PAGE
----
No fewer than 42.69 million poor Nigerians were excluded from the Federal Government’s N5,000 monthly cash transfer since its inception in 2016.
In June 2023 edition of the Nigeria Development Update, the World Bank disclosed that only 19.4 per cent of Nigerians benefitted from the programme.
With an estimated population of 207.25 million (based on World Bank estimates), this meant that only about 40.21 million Nigerians benefitted from the cash transfer programme.
The Washington-based bank noted that about 40 per cent of Nigerians (82.9 million people) lived on less than the national poverty line at the end of 2022.
On the poverty rate, the bank said, “The majority of Nigerians are either poor or economically insecure, just one shock away from falling into poverty. About 40 per cent of Nigerians—82.9 million people— lived on less than the national poverty line in 2018/19.13. An additional one quarter of the population—some 52.6 million people—were economically insecure, at high risk of falling into poverty. The overall poverty situation since then is unlikely to have improved given that GDP per capita has declined since 2019.”
Based on the poverty rate, it meant that 42.69 million poor people did not benefit from the Federal Government’s cash transfer programmme.
Despite the exclusion, the lending bank noted that an additional four million Nigerians became poor between January and May this year due to rising inflation.
With the recent fuel subsidy removal, it had been projected that about 7.1 million poor Nigerians would become poor if the Federal Government failed to compensate or provide palliatives for them.
This had further underscored the need for urgent assistance, especially to the poor and vulnerable in the country.
The World Bank has said that the Nigerian government is not spending enough to address the issue of poverty and protect Nigerians.
In its NDU report, the bank stated, “Despite being exposed to frequent recent shocks, the majority of the population lacks protection to adequately cope with shocks financially. In 2021, Nigeria spent only 0.7 percent of its GDP on social safety nets. This is much lower than the average for SubSaharan Africa and lower-middle-income countries of 1.2 percent and the global average of 1.5 percent.
“Consequently, only 19.4 per cent of Nigerians benefitted from any safety nets programme, compared with 25 per cent regionally and 41 per cent globally. Even among those covered, benefit levels remain insufficient to keep households out of poverty. Thus, Nigeria needs to rapidly and comprehensively expand the coverage and adequacy of its social protection programmes to allow households to cope better with inevitable future shocks.”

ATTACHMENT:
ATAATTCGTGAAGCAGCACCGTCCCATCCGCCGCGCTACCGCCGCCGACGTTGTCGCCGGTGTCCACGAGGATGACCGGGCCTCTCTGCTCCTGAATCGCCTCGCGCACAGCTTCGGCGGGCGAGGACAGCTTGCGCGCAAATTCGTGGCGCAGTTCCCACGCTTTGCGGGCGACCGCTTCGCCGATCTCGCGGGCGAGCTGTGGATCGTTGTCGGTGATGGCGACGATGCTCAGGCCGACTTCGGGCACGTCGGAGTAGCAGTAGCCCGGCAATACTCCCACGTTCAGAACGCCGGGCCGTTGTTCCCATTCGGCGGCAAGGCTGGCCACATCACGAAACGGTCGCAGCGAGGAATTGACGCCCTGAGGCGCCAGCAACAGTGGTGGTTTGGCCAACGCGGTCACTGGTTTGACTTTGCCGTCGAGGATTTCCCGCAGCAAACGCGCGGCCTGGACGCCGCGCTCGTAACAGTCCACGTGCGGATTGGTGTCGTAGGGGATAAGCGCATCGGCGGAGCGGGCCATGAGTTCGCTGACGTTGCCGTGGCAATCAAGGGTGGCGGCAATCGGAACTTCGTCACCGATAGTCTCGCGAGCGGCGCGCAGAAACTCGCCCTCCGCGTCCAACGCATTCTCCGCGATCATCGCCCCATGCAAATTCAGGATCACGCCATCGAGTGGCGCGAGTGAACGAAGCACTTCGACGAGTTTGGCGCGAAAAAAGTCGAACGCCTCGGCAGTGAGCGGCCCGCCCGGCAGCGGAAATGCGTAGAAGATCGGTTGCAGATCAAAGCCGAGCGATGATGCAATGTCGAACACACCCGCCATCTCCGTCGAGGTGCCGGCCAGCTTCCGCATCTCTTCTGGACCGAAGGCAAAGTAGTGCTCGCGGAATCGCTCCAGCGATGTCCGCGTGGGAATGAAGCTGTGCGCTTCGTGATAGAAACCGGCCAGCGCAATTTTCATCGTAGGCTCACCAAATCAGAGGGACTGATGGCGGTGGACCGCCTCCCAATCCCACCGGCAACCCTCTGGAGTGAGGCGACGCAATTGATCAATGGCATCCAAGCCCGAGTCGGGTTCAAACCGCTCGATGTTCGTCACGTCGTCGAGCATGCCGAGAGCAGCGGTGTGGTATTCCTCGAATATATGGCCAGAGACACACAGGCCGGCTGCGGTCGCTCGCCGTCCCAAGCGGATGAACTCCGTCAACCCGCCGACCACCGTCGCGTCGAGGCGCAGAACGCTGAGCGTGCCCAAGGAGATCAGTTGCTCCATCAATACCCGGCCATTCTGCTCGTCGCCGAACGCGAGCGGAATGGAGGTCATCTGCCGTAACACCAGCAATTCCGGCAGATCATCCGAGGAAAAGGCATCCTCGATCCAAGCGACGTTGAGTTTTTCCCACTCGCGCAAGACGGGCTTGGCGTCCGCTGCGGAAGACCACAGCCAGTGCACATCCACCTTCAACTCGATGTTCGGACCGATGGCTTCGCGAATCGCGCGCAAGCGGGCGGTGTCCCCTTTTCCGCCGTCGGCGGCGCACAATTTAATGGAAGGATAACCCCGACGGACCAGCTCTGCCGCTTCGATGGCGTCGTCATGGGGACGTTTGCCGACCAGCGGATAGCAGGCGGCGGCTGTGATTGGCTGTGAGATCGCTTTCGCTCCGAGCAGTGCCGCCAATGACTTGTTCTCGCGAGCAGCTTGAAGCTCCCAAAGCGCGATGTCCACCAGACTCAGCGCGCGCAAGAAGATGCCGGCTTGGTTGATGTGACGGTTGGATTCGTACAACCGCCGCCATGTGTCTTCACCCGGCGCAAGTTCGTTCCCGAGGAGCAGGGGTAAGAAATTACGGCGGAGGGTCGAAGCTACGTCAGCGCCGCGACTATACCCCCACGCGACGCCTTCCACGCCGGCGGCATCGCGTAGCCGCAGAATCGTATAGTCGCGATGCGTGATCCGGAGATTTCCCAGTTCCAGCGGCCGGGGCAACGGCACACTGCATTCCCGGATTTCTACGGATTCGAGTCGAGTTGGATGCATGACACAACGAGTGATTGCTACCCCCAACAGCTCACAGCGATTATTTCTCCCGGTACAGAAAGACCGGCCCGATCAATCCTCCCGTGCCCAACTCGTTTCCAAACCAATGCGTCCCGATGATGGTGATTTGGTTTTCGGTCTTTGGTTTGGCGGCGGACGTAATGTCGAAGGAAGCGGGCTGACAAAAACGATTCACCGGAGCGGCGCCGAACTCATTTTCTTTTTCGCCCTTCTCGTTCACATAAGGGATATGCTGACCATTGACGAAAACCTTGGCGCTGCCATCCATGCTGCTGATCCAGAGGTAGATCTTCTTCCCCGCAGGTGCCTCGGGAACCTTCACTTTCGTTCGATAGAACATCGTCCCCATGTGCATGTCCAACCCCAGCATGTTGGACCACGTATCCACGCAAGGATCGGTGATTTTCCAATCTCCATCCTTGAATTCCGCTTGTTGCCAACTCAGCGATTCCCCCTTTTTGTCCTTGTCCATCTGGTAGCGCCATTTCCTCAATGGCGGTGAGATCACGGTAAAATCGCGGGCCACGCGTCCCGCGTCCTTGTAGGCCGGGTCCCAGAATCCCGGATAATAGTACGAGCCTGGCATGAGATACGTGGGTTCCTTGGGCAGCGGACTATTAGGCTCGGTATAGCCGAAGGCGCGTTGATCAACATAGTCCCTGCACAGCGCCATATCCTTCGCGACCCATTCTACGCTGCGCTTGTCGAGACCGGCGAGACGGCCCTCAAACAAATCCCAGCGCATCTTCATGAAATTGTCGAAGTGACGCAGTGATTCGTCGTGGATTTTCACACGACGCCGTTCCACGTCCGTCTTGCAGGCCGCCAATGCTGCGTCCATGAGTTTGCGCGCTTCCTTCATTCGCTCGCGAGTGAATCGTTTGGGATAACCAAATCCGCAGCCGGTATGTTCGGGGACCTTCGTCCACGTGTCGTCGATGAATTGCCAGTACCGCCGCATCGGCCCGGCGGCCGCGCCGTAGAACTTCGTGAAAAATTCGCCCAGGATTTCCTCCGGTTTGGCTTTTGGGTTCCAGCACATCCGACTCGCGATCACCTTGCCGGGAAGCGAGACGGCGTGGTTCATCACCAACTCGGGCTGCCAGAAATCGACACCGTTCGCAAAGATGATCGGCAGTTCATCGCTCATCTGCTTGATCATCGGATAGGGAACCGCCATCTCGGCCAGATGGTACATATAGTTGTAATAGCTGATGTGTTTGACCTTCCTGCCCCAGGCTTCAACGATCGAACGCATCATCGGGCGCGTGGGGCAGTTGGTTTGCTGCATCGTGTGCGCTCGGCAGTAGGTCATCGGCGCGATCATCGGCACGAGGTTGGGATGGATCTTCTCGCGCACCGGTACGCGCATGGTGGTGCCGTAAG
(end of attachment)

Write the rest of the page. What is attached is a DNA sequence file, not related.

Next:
The bank further noted that Nigeria had the capacity and infrastructure to deliver the necessary assistance needed.
It stated, “Nigeria has the capacity and the infrastructure to deliver immediate assistance at scale. In recent years, Nigeria has invested in building a robust safety nets delivery system that can provide immediate assistance to a large number of households. This includes the development of social registries that can be used to select households for support and a robust payment system that can deliver cash transfers in a safe, secure, and reliable manner.”
Call for Expansion
There have been calls for the expansion of the social safety net to cover more poor people.
In this regard, the World Bank said, “Building on earlier progress in expanding social protection to the poor and vulnerable, the government can leverage the phasing out of the petrol subsidy to establish a new social compact with Nigerians.
“Establishing a redistribution mechanism that uses a portion of the fiscal savings to protect lower-income households could minimise the negative impact on consumer welfare while still yielding a large net gain in government revenues.
“To build public support for phasing out the subsidy, and as part of a wider process of building trust, the government could propose a compact with Nigerian citizens that directly links the phased-out subsidy to compensatory cash transfers. It could publicize this compact (cash transfer amounts, eligibility criteria, transfer mechanisms, etc.), enabling the media and civil society to monitor compliance.”
Experts agree with the World Bank in not just expanding the coverage but making it more transparent.
The Managing Director, Cowry Asset Management Limited, Johnson Chukwu, said that the government needed to be transparent and make the database accessible to everyone for easy confirmation.
He said, “The government must have a register, and that register should be in public domain. It should be broken into states, local governments, districts, so that people can actually go to that register and confirm the genuineness of the people in the register.
“This way, you have genuine people who are in need in that register, So, it is just about the level of transparency and openness that the government has regarding the register.”
A former President of the National Accountants of Nigeria, Dr Sam Nzekwe, also stressed the need for accurate data to ensure that genuine poor people are the major beneficiaries.
“It is very important that we have open data,” he said.